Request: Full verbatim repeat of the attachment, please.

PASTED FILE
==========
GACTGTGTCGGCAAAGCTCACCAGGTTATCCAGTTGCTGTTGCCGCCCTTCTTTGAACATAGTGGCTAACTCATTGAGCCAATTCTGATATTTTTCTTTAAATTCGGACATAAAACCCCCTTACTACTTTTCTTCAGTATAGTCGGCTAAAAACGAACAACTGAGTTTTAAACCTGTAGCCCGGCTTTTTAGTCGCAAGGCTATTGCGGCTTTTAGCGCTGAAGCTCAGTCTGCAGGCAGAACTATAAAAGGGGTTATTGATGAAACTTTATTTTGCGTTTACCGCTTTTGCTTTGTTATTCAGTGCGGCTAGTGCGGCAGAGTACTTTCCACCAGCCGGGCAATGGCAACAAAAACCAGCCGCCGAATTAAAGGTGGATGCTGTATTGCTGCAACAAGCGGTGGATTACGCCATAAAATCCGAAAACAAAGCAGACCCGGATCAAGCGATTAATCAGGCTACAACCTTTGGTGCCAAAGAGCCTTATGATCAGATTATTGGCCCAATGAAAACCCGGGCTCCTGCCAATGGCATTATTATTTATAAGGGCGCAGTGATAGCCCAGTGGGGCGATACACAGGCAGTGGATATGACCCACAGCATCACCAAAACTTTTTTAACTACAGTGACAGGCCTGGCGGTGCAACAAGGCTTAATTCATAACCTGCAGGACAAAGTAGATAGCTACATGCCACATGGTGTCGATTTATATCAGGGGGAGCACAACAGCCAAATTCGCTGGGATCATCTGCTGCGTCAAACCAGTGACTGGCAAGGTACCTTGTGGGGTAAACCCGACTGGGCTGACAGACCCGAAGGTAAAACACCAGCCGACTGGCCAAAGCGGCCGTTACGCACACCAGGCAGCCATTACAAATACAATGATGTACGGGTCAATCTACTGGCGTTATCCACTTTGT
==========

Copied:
GACTGTGTCGGCAAAGCTCACCAGGTTATCCAGTTGCTGTTGCCGCCCTTCTTTGAACATAGTGGCTAACTCATTGAGCCAATTCTGATATTTTTCTTTAAATTCGGACATAAAACCCCCTTACTACTTTTCTTCAGTATAGTCGGCTAAAAACGAACAACTGAGTTTTAAACCTGTAGCCCGGCTTTTTAGTCGCAAGGCTATTGCGGCTTTTAGCGCTGAAGCTCAGTCTGCAGGCAGAACTATAAAAGGGGTTATTGATGAAACTTTATTTTGCGTTTACCGCTTTTGCTTTGTTATTCAGTGCGGCTAGTGCGGCAGAGTACTTTCCACCAGCCGGGCAATGGCAACAAAAACCAGCCGCCGAATTAAAGGTGGATGCTGTATTGCTGCAACAAGCGGTGGATTACGCCATAAAATCCGAAAACAAAGCAGACCCGGATCAAGCGATTAATCAGGCTACAACCTTTGGTGCCAAAGAGCCTTATGATCAGATTATTGGCCCAATGAAAACCCGGGCTCCTGCCAATGGCATTATTATTTATAAGGGCGCAGTGATAGCCCAGTGGGGCGATACACAGGCAGTGGATATGACCCACAGCATCACCAAAACTTTTTTAACTACAGTGACAGGCCTGGCGGTGCAACAAGGCTTAATTCATAACCTGCAGGACAAAGTAGATAGCTACATGCCACATGGTGTCGATTTATATCAGGGGGAGCACAACAGCCAAATTCGCTGGGATCATCTGCTGCGTCAAACCAGTGACTGGCAAGGTACCTTGTGGGGTAAACCCGACTGGGCTGACAGACCCGAAGGTAAAACACCAGCCGACTGGCCAAAGCGGCCGTTACGCACACCAGGCAGCCATTACAAATACAATGATGTACGGGTCAATCTACTGGCGTTATCCACTTTGT